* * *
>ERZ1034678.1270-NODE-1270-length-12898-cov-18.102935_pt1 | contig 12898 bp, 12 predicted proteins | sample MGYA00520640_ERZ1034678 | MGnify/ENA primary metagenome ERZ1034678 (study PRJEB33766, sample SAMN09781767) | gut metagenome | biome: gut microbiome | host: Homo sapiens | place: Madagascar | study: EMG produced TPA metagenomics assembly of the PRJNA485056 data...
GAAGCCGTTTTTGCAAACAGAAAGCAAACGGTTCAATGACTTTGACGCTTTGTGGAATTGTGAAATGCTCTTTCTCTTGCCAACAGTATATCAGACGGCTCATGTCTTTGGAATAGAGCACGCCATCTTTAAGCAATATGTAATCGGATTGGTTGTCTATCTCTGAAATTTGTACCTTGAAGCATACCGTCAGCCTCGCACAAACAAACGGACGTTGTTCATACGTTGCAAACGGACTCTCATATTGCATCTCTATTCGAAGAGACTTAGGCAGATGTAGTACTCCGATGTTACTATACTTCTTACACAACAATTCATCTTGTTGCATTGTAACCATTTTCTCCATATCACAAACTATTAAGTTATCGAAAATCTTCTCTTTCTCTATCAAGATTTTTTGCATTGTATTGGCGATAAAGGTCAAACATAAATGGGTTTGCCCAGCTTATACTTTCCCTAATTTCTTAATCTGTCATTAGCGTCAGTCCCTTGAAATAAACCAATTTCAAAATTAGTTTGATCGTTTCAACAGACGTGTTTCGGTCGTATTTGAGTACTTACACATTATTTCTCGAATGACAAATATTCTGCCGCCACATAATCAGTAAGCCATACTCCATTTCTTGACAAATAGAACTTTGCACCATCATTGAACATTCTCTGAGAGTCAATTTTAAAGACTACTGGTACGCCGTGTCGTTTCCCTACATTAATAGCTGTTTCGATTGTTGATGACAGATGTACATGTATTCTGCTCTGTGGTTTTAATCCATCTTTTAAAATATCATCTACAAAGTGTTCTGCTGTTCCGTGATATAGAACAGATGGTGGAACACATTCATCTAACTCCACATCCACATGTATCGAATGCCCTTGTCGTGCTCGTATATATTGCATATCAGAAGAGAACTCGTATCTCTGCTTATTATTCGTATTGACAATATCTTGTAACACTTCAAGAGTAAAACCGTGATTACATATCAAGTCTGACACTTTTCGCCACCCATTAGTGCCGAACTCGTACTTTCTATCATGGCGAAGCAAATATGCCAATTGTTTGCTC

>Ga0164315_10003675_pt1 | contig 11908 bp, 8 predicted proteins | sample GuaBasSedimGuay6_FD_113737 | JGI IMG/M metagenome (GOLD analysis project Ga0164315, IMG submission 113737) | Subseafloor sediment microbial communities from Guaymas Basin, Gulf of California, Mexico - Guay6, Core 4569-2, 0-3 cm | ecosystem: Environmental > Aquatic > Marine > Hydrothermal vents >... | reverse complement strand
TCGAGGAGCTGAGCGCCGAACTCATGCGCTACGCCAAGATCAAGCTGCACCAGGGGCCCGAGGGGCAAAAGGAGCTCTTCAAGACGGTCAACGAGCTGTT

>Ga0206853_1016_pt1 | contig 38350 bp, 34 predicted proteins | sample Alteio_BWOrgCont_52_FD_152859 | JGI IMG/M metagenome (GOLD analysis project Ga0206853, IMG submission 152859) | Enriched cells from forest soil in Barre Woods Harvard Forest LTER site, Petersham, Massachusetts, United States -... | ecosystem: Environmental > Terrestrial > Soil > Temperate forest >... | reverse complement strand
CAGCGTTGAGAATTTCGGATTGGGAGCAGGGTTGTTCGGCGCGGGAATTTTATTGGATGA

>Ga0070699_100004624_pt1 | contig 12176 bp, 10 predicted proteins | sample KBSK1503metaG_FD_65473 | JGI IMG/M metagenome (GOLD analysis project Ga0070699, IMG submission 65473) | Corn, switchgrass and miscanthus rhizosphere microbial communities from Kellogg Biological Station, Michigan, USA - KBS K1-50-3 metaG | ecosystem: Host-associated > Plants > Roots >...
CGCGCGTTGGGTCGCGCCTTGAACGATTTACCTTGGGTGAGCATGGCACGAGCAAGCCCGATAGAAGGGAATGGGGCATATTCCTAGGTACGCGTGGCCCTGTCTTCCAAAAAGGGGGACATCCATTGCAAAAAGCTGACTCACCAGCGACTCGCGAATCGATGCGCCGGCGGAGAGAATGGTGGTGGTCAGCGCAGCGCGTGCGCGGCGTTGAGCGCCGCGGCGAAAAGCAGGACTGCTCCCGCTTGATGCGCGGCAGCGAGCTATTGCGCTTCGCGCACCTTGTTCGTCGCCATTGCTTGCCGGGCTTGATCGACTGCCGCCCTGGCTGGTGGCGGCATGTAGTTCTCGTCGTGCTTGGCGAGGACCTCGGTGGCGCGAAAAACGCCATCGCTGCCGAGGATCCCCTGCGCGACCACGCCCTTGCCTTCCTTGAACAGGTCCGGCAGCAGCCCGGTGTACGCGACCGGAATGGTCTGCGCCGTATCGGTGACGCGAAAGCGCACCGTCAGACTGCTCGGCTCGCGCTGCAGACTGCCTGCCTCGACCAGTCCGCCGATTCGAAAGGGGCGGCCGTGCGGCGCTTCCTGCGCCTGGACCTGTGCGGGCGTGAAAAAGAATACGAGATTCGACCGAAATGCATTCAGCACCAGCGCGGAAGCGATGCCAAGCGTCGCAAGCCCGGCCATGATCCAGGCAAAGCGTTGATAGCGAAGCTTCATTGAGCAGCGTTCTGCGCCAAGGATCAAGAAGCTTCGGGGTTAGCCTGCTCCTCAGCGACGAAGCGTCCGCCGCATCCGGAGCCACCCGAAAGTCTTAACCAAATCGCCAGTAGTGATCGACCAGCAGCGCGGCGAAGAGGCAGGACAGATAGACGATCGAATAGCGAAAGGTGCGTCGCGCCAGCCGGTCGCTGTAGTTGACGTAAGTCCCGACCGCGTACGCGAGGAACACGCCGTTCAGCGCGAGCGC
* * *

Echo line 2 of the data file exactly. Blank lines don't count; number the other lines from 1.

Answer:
GAAGCCGTTTTTGCAAACAGAAAGCAAACGGTTCAATGACTTTGACGCTTTGTGGAATTGTGAAATGCTCTTTCTCTTGCCAACAGTATATCAGACGGCTCATGTCTTTGGAATAGAGCACGCCATCTTTAAGCAATATGTAATCGGATTGGTTGTCTATCTCTGAAATTTGTACCTTGAAGCATACCGTCAGCCTCGCACAAACAAACGGACGTTGTTCATACGTTGCAAACGGACTCTCATATTGCATCTCTATTCGAAGAGACTTAGGCAGATGTAGTACTCCGATGTTACTATACTTCTTACACAACAATTCATCTTGTTGCATTGTAACCATTTTCTCCATATCACAAACTATTAAGTTATCGAAAATCTTCTCTTTCTCTATCAAGATTTTTTGCATTGTATTGGCGATAAAGGTCAAACATAAATGGGTTTGCCCAGCTTATACTTTCCCTAATTTCTTAATCTGTCATTAGCGTCAGTCCCTTGAAATAAACCAATTTCAAAATTAGTTTGATCGTTTCAACAGACGTGTTTCGGTCGTATTTGAGTACTTACACATTATTTCTCGAATGACAAATATTCTGCCGCCACATAATCAGTAAGCCATACTCCATTTCTTGACAAATAGAACTTTGCACCATCATTGAACATTCTCTGAGAGTCAATTTTAAAGACTACTGGTACGCCGTGTCGTTTCCCTACATTAATAGCTGTTTCGATTGTTGATGACAGATGTACATGTATTCTGCTCTGTGGTTTTAATCCATCTTTTAAAATATCATCTACAAAGTGTTCTGCTGTTCCGTGATATAGAACAGATGGTGGAACACATTCATCTAACTCCACATCCACATGTATCGAATGCCCTTGTCGTGCTCGTATATATTGCATATCAGAAGAGAACTCGTATCTCTGCTTATTATTCGTATTGACAATATCTTGTAACACTTCAAGAGTAAAACCGTGATTACATATCAAGTCTGACACTTTTCGCCACCCATTAGTGCCGAACTCGTACTTTCTATCATGGCGAAGCAAATATGCCAATTGTTTGCTC